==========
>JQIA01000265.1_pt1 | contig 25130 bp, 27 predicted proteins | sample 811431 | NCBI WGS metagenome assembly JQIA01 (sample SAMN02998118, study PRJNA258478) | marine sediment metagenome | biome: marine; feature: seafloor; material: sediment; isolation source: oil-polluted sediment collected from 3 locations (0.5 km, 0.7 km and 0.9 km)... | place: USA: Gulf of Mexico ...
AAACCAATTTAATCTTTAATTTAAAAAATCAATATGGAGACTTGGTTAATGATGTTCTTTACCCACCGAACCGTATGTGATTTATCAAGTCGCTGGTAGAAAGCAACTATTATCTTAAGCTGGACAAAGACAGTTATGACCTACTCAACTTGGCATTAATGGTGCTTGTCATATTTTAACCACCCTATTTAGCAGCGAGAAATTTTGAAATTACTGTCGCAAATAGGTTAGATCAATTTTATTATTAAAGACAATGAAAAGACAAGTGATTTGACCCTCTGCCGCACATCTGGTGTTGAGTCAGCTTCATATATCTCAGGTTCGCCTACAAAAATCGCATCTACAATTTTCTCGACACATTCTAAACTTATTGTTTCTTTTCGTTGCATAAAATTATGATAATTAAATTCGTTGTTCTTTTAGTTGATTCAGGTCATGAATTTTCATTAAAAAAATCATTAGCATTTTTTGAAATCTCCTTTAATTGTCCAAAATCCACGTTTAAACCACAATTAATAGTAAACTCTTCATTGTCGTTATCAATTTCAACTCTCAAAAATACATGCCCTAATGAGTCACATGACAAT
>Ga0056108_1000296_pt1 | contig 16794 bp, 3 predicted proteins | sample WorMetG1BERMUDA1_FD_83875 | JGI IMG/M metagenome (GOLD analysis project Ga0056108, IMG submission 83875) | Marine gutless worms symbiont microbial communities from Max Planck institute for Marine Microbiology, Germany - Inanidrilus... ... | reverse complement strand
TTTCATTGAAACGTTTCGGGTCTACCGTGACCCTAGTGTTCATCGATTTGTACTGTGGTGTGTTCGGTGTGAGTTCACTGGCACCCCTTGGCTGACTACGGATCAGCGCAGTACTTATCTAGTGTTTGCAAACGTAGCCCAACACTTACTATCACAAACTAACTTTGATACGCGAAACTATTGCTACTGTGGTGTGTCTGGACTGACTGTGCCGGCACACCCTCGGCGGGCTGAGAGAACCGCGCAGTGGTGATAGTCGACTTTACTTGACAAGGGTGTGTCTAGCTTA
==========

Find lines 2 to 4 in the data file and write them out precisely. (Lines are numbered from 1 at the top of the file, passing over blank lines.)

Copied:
AAACCAATTTAATCTTTAATTTAAAAAATCAATATGGAGACTTGGTTAATGATGTTCTTTACCCACCGAACCGTATGTGATTTATCAAGTCGCTGGTAGAAAGCAACTATTATCTTAAGCTGGACAAAGACAGTTATGACCTACTCAACTTGGCATTAATGGTGCTTGTCATATTTTAACCACCCTATTTAGCAGCGAGAAATTTTGAAATTACTGTCGCAAATAGGTTAGATCAATTTTATTATTAAAGACAATGAAAAGACAAGTGATTTGACCCTCTGCCGCACATCTGGTGTTGAGTCAGCTTCATATATCTCAGGTTCGCCTACAAAAATCGCATCTACAATTTTCTCGACACATTCTAAACTTATTGTTTCTTTTCGTTGCATAAAATTATGATAATTAAATTCGTTGTTCTTTTAGTTGATTCAGGTCATGAATTTTCATTAAAAAAATCATTAGCATTTTTTGAAATCTCCTTTAATTGTCCAAAATCCACGTTTAAACCACAATTAATAGTAAACTCTTCATTGTCGTTATCAATTTCAACTCTCAAAAATACATGCCCTAATGAGTCACATGACAAT
>Ga0056108_1000296_pt1 | contig 16794 bp, 3 predicted proteins | sample WorMetG1BERMUDA1_FD_83875 | JGI IMG/M metagenome (GOLD analysis project Ga0056108, IMG submission 83875) | Marine gutless worms symbiont microbial communities from Max Planck institute for Marine Microbiology, Germany - Inanidrilus... ... | reverse complement strand
TTTCATTGAAACGTTTCGGGTCTACCGTGACCCTAGTGTTCATCGATTTGTACTGTGGTGTGTTCGGTGTGAGTTCACTGGCACCCCTTGGCTGACTACGGATCAGCGCAGTACTTATCTAGTGTTTGCAAACGTAGCCCAACACTTACTATCACAAACTAACTTTGATACGCGAAACTATTGCTACTGTGGTGTGTCTGGACTGACTGTGCCGGCACACCCTCGGCGGGCTGAGAGAACCGCGCAGTGGTGATAGTCGACTTTACTTGACAAGGGTGTGTCTAGCTTA